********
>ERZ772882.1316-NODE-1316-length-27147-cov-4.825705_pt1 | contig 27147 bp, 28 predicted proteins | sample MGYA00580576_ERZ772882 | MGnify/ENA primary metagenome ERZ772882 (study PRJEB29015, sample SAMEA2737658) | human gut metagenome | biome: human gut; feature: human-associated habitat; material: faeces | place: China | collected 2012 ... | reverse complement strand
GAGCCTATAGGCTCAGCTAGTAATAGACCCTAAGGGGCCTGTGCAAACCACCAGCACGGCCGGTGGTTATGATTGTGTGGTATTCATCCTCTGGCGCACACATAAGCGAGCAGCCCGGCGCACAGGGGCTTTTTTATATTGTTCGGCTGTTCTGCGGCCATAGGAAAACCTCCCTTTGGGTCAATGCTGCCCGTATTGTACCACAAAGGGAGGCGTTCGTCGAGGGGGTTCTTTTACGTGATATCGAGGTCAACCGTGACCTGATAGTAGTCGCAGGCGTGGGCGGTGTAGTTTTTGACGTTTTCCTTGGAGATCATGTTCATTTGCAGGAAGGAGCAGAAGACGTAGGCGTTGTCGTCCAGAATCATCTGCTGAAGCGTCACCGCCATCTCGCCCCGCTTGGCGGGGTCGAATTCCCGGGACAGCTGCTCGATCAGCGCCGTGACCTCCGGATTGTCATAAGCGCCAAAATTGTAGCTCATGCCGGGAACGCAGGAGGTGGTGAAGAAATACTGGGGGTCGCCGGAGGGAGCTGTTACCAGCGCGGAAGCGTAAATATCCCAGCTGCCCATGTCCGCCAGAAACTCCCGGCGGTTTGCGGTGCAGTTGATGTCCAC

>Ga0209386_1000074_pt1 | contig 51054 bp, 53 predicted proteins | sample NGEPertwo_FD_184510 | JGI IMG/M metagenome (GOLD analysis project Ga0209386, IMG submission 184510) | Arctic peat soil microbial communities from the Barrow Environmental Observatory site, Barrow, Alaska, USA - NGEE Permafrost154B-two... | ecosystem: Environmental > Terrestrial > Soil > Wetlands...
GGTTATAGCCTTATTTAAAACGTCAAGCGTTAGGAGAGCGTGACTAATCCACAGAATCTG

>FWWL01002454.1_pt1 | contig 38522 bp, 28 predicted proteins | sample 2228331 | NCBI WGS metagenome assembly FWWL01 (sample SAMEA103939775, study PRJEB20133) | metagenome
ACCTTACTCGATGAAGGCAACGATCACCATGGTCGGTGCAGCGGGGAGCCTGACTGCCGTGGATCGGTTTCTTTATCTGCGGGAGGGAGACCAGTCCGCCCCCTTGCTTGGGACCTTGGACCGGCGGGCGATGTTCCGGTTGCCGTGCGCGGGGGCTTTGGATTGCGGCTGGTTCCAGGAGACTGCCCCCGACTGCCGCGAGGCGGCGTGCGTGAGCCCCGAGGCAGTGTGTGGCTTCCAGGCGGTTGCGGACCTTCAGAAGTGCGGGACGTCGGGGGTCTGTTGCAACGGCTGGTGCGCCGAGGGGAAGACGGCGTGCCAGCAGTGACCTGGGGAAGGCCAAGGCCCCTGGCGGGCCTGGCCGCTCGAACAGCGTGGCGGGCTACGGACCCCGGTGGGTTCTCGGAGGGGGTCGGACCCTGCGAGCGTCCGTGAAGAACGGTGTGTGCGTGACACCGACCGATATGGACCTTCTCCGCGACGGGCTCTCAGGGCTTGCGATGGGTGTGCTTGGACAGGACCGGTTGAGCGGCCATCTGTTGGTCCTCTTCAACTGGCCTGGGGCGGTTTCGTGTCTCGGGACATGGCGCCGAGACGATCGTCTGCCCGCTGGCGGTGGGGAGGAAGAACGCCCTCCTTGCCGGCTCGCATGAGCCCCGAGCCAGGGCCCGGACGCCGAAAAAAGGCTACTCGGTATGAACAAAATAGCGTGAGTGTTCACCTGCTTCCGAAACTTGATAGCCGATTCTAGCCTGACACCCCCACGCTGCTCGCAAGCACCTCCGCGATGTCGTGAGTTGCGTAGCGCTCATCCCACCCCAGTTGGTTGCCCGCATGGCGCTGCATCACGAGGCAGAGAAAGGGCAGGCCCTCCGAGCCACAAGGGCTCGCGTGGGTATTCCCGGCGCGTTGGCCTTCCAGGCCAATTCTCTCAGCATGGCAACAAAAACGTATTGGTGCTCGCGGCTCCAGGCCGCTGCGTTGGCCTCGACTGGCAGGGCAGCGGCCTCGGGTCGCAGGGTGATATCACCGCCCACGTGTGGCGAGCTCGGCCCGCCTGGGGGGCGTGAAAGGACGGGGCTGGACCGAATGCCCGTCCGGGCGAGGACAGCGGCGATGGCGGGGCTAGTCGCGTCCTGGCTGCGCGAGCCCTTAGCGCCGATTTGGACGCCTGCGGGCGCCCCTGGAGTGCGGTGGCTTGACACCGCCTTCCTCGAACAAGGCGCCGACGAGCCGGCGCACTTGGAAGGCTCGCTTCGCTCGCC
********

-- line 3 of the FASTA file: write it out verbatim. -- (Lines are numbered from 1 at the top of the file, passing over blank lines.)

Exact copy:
>Ga0209386_1000074_pt1 | contig 51054 bp, 53 predicted proteins | sample NGEPertwo_FD_184510 | JGI IMG/M metagenome (GOLD analysis project Ga0209386, IMG submission 184510) | Arctic peat soil microbial communities from the Barrow Environmental Observatory site, Barrow, Alaska, USA - NGEE Permafrost154B-two... | ecosystem: Environmental > Terrestrial > Soil > Wetlands...